Alfred Domett was a 19th century English poet who also led a distinguished life as a colonial politician in New Zealand. For his work there he was awarded the CMG, the Companion Order of St Michael and St George, which was particularly in recognition of his time as Premier of the country. In almost thirty years of residence there he was a pioneering, sensitive politician and he wrote a great deal about the Maori people of the islands.
Domett was born on the 20th May 1811 in Camberwell Grove, a small Surrey town in the south east of England. He had a comfortable home life as the fourth son of a ship owner. He was well educated, including a period at St John’s College, Cambridge. He left there in 1833 and, two years later, decided to pursue a legal career at Middle Temple in London. He studied hard and was called to the bar eight years later.
It seems that he was not an active member of the legal profession, preferring instead to enjoy London life, write poetry and seek out the company of other writers such as Robert Browning, who became a close friend. In fact, Browning wrote the poem Waring based on his friend Domett. Since leaving Cambridge he had managed to get a couple of volumes of poetry published while contributing work to Blackwood’s Magazine. One piece received particular attention – A Christmas Hymn. Here are the first two verses of this poem:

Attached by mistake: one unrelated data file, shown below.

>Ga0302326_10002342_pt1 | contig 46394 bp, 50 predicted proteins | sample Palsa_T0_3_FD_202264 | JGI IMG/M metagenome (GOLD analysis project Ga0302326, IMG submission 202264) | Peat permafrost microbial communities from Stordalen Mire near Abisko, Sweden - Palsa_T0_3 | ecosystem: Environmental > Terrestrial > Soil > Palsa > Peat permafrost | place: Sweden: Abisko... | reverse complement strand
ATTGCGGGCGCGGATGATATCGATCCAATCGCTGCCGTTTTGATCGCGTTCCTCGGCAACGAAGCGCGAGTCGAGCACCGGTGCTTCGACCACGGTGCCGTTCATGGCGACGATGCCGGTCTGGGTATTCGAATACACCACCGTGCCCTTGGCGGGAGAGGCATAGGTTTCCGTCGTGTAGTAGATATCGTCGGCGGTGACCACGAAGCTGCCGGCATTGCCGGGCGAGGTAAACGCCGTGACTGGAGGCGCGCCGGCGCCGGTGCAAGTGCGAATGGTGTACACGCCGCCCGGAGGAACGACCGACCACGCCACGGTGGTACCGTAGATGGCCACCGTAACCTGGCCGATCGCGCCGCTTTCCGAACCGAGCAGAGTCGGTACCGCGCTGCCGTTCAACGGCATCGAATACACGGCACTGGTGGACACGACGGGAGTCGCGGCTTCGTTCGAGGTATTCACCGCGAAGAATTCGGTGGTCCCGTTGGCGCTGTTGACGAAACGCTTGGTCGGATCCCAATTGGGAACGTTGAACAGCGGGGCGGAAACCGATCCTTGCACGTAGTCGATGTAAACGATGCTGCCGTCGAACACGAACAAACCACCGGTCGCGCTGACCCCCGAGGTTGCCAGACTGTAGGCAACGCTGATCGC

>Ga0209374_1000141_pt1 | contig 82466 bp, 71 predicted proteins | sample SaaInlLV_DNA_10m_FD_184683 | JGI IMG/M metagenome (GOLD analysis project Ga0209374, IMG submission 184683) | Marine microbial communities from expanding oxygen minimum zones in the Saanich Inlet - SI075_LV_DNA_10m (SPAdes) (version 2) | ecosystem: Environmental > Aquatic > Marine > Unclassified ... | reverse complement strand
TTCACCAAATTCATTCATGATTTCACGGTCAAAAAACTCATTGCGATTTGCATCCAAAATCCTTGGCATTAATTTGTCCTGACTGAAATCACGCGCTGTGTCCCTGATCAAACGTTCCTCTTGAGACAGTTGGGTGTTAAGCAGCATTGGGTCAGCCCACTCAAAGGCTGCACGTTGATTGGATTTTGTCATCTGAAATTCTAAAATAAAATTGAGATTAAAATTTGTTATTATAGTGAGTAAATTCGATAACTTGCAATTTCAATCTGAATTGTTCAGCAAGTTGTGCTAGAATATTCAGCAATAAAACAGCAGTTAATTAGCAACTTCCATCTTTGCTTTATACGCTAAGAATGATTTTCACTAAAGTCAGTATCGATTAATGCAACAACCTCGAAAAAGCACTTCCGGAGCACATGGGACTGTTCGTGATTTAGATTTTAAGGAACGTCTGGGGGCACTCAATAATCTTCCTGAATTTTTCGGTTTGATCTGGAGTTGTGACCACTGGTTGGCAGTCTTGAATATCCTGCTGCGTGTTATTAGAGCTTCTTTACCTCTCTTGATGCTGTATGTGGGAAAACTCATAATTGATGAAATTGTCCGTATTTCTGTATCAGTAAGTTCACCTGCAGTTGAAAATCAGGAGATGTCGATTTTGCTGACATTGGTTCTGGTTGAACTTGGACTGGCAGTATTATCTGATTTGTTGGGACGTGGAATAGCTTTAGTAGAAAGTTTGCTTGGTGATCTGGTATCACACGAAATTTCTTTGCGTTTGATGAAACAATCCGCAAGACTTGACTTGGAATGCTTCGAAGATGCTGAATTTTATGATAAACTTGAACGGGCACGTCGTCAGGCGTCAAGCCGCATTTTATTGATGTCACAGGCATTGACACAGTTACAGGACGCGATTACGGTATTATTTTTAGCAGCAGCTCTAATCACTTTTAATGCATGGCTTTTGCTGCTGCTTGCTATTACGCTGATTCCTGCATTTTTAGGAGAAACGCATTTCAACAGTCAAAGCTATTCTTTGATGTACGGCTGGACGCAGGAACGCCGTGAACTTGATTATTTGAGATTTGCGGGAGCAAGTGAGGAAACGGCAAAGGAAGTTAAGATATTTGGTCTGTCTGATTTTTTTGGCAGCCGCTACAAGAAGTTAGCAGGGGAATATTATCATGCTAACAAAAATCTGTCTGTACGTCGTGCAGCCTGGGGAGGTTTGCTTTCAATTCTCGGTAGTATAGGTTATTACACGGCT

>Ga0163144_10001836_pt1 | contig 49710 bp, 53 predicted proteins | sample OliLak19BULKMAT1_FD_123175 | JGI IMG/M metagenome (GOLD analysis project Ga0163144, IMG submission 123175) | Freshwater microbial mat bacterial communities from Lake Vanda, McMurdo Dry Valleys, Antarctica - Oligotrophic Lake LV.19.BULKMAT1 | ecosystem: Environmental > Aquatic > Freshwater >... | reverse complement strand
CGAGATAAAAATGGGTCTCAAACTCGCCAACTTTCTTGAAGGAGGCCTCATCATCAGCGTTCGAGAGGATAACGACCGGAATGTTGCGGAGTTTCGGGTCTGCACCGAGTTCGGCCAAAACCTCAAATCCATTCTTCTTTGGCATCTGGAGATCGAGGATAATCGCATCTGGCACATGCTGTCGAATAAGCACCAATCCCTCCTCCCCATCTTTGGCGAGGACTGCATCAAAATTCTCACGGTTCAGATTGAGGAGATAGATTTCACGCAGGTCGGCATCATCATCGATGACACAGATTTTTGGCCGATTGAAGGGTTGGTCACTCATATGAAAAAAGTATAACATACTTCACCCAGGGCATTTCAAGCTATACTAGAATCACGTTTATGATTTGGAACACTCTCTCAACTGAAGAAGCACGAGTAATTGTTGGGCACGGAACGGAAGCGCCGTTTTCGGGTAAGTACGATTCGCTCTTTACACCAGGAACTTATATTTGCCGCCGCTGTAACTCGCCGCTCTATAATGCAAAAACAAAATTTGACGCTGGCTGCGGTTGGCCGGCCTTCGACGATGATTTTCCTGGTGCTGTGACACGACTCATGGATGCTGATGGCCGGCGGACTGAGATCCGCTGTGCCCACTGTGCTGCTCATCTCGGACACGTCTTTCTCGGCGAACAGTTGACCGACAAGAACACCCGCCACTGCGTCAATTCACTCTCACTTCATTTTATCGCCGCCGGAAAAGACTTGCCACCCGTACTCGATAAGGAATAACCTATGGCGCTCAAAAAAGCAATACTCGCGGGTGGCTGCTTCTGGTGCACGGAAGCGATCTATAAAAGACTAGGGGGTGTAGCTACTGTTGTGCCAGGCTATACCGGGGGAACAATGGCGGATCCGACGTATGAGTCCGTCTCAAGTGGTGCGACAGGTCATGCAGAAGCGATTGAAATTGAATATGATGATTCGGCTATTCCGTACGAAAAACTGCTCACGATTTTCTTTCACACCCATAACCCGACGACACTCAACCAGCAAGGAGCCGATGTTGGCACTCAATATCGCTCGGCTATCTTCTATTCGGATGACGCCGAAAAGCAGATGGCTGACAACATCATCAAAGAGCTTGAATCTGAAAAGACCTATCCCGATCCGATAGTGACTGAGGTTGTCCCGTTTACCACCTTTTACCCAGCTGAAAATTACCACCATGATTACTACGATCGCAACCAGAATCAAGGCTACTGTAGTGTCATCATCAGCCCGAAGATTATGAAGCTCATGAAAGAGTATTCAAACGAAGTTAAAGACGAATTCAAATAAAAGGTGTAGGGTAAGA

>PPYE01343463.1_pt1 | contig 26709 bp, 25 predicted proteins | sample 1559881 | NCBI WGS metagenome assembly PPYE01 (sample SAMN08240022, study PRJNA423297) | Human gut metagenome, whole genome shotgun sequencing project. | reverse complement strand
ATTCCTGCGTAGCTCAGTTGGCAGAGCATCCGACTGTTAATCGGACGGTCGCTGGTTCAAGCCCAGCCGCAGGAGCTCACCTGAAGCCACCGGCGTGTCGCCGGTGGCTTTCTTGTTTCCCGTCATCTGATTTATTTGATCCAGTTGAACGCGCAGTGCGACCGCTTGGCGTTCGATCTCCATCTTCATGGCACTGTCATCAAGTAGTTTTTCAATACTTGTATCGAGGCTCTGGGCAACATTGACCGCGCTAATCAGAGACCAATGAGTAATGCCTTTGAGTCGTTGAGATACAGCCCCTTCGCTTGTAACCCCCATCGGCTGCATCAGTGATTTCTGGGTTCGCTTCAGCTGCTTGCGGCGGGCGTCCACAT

He set sail for New Zealand in 1842 where he worked initially as a journalist but then, over the next three decades, filled a number of increasingly important public administrative positions. He was Colonial Secretary for New Munster Province in 1848, Secretary to the Colony three years later and then, in 1862, he was appointed New Zealand’s fourth Premier. He served as Prime Minister for two years while acting for the city of Nelson as their parliamentary representative.
Probably his most significant piece of business as Premier was to table a resolution before Parliament to make Wellington the capital of the country in favour of Auckland. His argument was that
This resolution was approved and within two years New Zealand had a new capital.
In 1866 Domett was made a member of the New Zealand Legislative Council but this lapsed in 1874 due to his absence. He had decided to return to England in 1871 yet, curiously, he remained on the council for three more years.
Domett was a prolific writer covering such subjects as the indigenous population of the islands – the Maoris. One of his collections of poetry was dedicated to them and he called it Ranolf and Amohia, a South Sea Day Dream, published in 1872. He also dedicated a book to his friend Browning; Flotsam and Jetsam was published in 1877.
His long and distinguished service in New Zealand resulted in the award of the prestigious CMG in 1880.
Alfred Domett died on the 2nd November 1887, aged 76.